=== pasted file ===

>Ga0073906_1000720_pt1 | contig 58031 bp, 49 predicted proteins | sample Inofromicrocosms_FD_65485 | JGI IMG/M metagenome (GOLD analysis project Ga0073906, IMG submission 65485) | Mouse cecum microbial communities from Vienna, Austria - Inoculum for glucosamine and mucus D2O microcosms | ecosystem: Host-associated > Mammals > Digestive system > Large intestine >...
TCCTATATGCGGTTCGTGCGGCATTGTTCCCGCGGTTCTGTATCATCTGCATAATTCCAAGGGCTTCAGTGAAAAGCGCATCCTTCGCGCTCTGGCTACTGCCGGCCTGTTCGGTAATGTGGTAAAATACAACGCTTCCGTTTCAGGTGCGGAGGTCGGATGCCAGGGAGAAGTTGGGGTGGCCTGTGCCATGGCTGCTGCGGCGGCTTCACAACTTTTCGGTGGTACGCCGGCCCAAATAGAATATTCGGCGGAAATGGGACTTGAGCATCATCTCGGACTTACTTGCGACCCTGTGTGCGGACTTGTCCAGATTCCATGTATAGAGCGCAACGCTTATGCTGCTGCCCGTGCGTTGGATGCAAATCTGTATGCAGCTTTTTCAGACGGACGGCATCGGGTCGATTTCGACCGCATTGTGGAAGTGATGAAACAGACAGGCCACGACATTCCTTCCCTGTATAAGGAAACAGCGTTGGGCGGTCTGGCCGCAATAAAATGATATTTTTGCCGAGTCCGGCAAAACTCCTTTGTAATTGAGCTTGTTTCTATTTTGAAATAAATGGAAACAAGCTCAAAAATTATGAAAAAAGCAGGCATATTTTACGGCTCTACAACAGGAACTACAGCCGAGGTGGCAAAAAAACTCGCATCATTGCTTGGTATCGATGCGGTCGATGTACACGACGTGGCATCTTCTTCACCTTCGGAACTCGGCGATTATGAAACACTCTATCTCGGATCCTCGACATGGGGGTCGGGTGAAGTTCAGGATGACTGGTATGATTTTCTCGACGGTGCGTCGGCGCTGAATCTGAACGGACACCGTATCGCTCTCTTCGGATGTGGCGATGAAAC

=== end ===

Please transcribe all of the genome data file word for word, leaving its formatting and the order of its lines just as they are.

>Ga0073906_1000720_pt1 | contig 58031 bp, 49 predicted proteins | sample Inofromicrocosms_FD_65485 | JGI IMG/M metagenome (GOLD analysis project Ga0073906, IMG submission 65485) | Mouse cecum microbial communities from Vienna, Austria - Inoculum for glucosamine and mucus D2O microcosms | ecosystem: Host-associated > Mammals > Digestive system > Large intestine >...
TCCTATATGCGGTTCGTGCGGCATTGTTCCCGCGGTTCTGTATCATCTGCATAATTCCAAGGGCTTCAGTGAAAAGCGCATCCTTCGCGCTCTGGCTACTGCCGGCCTGTTCGGTAATGTGGTAAAATACAACGCTTCCGTTTCAGGTGCGGAGGTCGGATGCCAGGGAGAAGTTGGGGTGGCCTGTGCCATGGCTGCTGCGGCGGCTTCACAACTTTTCGGTGGTACGCCGGCCCAAATAGAATATTCGGCGGAAATGGGACTTGAGCATCATCTCGGACTTACTTGCGACCCTGTGTGCGGACTTGTCCAGATTCCATGTATAGAGCGCAACGCTTATGCTGCTGCCCGTGCGTTGGATGCAAATCTGTATGCAGCTTTTTCAGACGGACGGCATCGGGTCGATTTCGACCGCATTGTGGAAGTGATGAAACAGACAGGCCACGACATTCCTTCCCTGTATAAGGAAACAGCGTTGGGCGGTCTGGCCGCAATAAAATGATATTTTTGCCGAGTCCGGCAAAACTCCTTTGTAATTGAGCTTGTTTCTATTTTGAAATAAATGGAAACAAGCTCAAAAATTATGAAAAAAGCAGGCATATTTTACGGCTCTACAACAGGAACTACAGCCGAGGTGGCAAAAAAACTCGCATCATTGCTTGGTATCGATGCGGTCGATGTACACGACGTGGCATCTTCTTCACCTTCGGAACTCGGCGATTATGAAACACTCTATCTCGGATCCTCGACATGGGGGTCGGGTGAAGTTCAGGATGACTGGTATGATTTTCTCGACGGTGCGTCGGCGCTGAATCTGAACGGACACCGTATCGCTCTCTTCGGATGTGGCGATGAAAC